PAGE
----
January 3rd, 2012
|07:26 am - Calendars and graphic design|
It's not about the artwork - though this year the calendar features the first twelve of "The Seventy Maxims of Maximally Effective Mercenaries" from Howard Tayler's Schlock Mercenary comic, rather than pictures of horses as has been the case the last several years.
This is about the numbers. Or the size and color of them. This calendar reminds me one from a few years ago. Both have small numbers for the dates. That's great if you're up close and need space to write lots of stuff for that date. It's not so great from a distance where you simply want to see the numeric date.
The next year, after the tiny type a while back, I found a calendar I liked with nice big date numbers. But they were various, muted, nearly (if not) pastel colors which also made them harder to read from a distance. And the colors were random. It wasn't "Holidays are red" or "Mondays are blue, Tuesdays are orange,..." Thus no useful information was added but the decoration made the thing less useful than it should have been.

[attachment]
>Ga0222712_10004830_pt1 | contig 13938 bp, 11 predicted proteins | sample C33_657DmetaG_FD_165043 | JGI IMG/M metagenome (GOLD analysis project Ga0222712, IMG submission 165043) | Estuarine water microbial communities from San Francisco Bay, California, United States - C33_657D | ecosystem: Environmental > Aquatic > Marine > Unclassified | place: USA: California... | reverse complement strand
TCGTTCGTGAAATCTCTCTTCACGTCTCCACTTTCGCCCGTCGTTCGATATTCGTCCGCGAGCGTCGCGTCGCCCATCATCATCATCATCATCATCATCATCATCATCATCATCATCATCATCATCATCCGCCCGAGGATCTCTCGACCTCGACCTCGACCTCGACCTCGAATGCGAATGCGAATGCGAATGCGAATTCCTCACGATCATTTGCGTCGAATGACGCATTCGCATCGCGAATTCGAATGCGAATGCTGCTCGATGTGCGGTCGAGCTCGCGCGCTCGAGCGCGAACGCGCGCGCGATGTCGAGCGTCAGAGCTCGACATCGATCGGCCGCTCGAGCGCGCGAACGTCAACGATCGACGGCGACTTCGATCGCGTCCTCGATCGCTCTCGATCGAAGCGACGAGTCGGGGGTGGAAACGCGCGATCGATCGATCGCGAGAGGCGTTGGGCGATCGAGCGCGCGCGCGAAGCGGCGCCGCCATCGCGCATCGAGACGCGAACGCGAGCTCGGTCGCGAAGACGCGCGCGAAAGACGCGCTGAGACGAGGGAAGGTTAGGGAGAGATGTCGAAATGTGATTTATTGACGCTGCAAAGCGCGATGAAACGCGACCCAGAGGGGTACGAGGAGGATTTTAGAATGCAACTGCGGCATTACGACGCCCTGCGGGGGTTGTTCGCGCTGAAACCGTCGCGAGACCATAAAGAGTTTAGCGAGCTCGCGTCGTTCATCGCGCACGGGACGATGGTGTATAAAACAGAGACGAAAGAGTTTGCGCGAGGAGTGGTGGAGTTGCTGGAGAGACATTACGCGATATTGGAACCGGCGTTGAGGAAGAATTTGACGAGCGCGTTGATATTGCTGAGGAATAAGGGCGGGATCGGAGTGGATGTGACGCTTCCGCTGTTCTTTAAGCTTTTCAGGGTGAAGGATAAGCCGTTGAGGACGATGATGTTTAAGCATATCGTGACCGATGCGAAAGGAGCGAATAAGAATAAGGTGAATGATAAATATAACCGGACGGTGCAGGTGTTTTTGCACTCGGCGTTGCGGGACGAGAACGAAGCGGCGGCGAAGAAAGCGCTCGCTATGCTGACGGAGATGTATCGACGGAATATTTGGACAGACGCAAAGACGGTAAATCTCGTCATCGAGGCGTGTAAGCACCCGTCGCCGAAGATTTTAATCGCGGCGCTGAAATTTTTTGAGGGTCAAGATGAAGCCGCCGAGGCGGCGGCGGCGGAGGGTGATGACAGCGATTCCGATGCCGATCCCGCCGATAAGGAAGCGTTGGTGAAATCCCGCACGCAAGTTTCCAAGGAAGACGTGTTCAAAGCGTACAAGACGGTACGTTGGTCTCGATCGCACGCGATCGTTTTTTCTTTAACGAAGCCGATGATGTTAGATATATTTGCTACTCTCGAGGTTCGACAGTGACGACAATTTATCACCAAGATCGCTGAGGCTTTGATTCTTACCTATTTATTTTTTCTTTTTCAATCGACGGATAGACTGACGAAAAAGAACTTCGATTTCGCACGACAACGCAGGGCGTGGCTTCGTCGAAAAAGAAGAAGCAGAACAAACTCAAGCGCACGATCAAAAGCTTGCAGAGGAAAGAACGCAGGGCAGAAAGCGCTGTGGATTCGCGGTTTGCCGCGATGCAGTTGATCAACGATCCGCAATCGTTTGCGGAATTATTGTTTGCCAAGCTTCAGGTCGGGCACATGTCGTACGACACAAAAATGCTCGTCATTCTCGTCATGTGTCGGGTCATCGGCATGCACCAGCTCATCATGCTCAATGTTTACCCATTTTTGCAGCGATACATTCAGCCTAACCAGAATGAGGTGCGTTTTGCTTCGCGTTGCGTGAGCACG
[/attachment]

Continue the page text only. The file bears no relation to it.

It strikes me as odd that these problems exist. A calendar isn't a new or terrible complex thing. They've been around for a long, long time. One would expect readability from common uses (halfway across a small room doesn't seem to be asking too much) would be one of those well and truly solved problems. Evidently it is not.
 Computing some dates, such as Easter, can be complicated, however.
Current Mood: disappointed
|Date:||January 3rd, 2012 03:48 pm (UTC)|| |
I wrote our business calendar maintenance application at work, so we can set up holidays when we don't want trades to go through, etc.
I remember one year when Microsoft Outlook set up Memorial Day as the 4th Monday in May instead of the last Monday in May, I got some laughs out of that. Me > Microsoft, yay.
Sadly the complex math behind holidays based on lunar cycles (like Good Friday) proved too unreliable. We just use a lookup table for those.
Once upon a time, I was building a clock that was a peripheral to another system. It needed to handle DST, all that kind of thing. It also needed to flag company holidays. That was easy enough - except for one holiday, Good Friday. I looked at what it took to compute it, then sat down with a desk calendar with the rules described in the back and manually computed it for the next 100 years, then made a lookup table.